At the Habitat III conference in Quito, the foundation of the Federation Internationale de l'Automobile called for a “children-first” approach when designing the world’s roads with pedestrians in mind. But there is another group that urgently needs consideration too: the over-70s.
One of the key concerns for people as they age is mobility. Though certainly many are happy to drive – and do so safely – or make use of public transport, there is still the issue of being physically mobile. Roads were built to facilitate getting masses of people from A to B quickly and conveniently, and yet the way that pathways are managed at present is not the most helpful for all who use them.
In the UK, people over the age of 70 make up 11.8% of the population, and account for around 8% of pedestrian activity. Older people also count for a staggering 42.8% of all pedestrian fatalities: 191 deaths from 446 in total. That means almost half the pedestrians killed on roads come from just over 11% of the population.
Quite evidently there are simple things that can be done. Older people report feeling unsafe walking near busy and fast traffic so road speeds could be slowed, and more space made to walk away from fast vehicles. The upkeep of pavements could also be improved, to stop people from falling, and make sure they are accessible to those with poor balance or eyesight and at different times of the year; in the winter months main roads are gritted for vehicles but pavements for pedestrians are not.
A look at police data, collected at the scene of road collisions in Britain, shows that failure to judge vehicle speed is a significant factor in older people’s road collisions as pedestrians. This correlates with data in Australia, France, the Netherlands and several other countries. Generally, older pedestrians look less at traffic and accept significantly smaller gaps in traffic when crossing the road than younger pedestrians.
Time to cross
In the UK, there five types of crossing, each slightly different from the other: zebra, pelican, puffin, toucan and pegasus. The most common is the Pelican crossing, which is a traffic lighted crossing point with green and red phases for drivers and pedestrians. Government guidelines suggest that the time for the pedestrians’ green phase should be set at a walking speed of between one to 1.22 metres (around 4ft) per second – a speed found almost universally across the world. Despite this, the green phase for UK pedestrians is generally around four seconds, with a further six seconds of flashing green, giving people ten seconds to cross the road. My research has identified that this simply isn’t long enough. I found that 88% of people over 70 couldn’t cross the road given a time of 1.22 metres a second. For women, the statistic is even more stark: 94% couldn’t cross in this time. Those in poor health and, interestingly, those with lower socio-economic backgrounds walked much slower, making it harder for them to cross the road in time.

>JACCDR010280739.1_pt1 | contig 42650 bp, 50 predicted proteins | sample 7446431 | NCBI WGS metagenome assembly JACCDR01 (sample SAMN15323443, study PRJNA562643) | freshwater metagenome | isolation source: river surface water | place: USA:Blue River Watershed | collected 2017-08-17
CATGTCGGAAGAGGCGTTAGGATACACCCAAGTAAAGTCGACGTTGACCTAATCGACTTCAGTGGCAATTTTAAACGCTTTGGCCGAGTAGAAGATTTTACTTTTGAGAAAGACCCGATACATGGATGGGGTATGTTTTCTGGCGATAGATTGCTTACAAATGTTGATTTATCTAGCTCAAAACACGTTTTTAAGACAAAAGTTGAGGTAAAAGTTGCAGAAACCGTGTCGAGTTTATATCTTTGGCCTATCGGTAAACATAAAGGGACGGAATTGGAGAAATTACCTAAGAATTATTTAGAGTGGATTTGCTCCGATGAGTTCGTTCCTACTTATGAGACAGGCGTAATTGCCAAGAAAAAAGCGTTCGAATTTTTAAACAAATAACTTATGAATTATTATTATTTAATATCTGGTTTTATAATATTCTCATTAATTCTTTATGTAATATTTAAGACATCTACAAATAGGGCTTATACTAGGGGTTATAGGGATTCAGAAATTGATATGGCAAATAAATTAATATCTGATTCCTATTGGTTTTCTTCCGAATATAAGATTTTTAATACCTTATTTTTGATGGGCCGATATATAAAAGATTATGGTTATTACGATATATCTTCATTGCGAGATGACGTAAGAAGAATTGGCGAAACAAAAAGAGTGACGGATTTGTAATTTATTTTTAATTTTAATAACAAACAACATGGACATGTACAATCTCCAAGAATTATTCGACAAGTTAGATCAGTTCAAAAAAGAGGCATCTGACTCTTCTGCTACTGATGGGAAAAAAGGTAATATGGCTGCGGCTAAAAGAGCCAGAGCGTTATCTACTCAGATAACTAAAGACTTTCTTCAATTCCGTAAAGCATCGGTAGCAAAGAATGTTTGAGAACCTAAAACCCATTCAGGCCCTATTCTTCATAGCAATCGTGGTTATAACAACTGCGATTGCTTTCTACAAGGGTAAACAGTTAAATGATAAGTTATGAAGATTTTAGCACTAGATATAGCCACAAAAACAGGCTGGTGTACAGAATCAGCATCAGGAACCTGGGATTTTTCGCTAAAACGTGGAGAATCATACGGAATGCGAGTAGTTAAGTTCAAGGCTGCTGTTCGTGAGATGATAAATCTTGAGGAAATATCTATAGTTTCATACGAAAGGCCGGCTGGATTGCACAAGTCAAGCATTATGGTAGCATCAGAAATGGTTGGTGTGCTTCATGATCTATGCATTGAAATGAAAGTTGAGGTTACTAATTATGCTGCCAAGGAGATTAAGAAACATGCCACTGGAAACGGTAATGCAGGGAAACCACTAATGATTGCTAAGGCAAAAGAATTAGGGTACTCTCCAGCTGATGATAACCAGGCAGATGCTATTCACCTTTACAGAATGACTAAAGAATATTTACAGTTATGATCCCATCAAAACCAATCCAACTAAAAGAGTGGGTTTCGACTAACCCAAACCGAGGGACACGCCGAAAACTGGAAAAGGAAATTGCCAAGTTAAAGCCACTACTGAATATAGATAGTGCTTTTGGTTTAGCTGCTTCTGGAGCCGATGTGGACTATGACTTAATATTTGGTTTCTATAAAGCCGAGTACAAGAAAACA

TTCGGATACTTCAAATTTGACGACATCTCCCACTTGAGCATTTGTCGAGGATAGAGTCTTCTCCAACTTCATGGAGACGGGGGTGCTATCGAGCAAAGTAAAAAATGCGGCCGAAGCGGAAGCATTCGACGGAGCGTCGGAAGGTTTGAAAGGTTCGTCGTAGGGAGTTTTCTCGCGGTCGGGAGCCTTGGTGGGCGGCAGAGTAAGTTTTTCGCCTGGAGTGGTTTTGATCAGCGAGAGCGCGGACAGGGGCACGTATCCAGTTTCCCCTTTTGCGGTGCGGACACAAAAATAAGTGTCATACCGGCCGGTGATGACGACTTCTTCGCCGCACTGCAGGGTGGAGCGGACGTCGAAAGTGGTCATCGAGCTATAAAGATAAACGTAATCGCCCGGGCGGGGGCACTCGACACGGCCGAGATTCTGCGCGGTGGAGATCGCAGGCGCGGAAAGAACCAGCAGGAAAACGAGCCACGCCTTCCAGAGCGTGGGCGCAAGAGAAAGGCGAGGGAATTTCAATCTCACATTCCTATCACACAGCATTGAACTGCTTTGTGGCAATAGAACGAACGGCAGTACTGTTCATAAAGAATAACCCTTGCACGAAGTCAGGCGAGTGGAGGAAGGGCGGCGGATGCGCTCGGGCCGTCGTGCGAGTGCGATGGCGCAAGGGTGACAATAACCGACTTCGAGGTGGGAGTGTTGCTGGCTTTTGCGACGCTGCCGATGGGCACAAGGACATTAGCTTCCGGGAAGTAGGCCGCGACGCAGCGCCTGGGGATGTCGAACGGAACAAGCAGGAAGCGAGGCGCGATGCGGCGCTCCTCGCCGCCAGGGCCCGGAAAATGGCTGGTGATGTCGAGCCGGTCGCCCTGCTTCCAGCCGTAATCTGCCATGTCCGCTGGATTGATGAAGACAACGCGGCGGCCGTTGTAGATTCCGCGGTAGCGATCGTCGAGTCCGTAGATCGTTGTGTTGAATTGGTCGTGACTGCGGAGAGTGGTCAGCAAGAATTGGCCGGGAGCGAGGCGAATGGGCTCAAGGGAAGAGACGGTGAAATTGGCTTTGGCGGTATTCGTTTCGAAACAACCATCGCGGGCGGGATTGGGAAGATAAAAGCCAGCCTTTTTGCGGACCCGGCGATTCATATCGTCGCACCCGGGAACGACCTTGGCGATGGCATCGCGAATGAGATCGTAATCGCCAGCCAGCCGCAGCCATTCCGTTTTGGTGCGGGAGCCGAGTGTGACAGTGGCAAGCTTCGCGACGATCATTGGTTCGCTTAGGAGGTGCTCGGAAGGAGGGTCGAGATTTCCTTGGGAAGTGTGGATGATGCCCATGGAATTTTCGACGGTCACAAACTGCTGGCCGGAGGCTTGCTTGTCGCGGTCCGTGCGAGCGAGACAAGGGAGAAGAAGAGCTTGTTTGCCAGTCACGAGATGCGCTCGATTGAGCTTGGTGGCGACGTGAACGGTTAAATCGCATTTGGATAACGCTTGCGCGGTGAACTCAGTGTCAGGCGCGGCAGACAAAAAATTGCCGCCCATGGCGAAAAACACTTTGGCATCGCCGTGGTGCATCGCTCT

Previous research has found similar results, suggesting that older people’s average speeds are between 0.7 and 0.9 metres a second. What may be regarded as a trivial issue by some can actually be hugely detrimental to the lives of older people: anxiety over crossing times can stop older people going out, making them housebound, increasing sedentary behaviour, loneliness and isolation.
Making a difference
There has been some recognition of the plight of pedestrians across the world. New York City, through its Safer Streets for Seniors campaign, is evaluating the pedestrian environment in light of older people’s road safety. The state of Victoria, Australia, recently pledged to increase the length of the pedestrian phase on some of its crossings. And yet more can be done globally. Countries like the UK have an opportunity to show off their age-friendly credentials and create an environment that is more accessible for the world’s ageing society.
As the population of older people increases, it is vital that this issue is resolved well before then. Lobbying from groups wanting to increase crossing times has already begun, while some improvements are being made with the introduction of puffin crossings.
Walking is not only beneficial for health but also enables connections. As the world ages, it is vital that we help older generations continue to enjoy their lives – and ensuring accessibility and safety for pedestrians is a crucial part of this.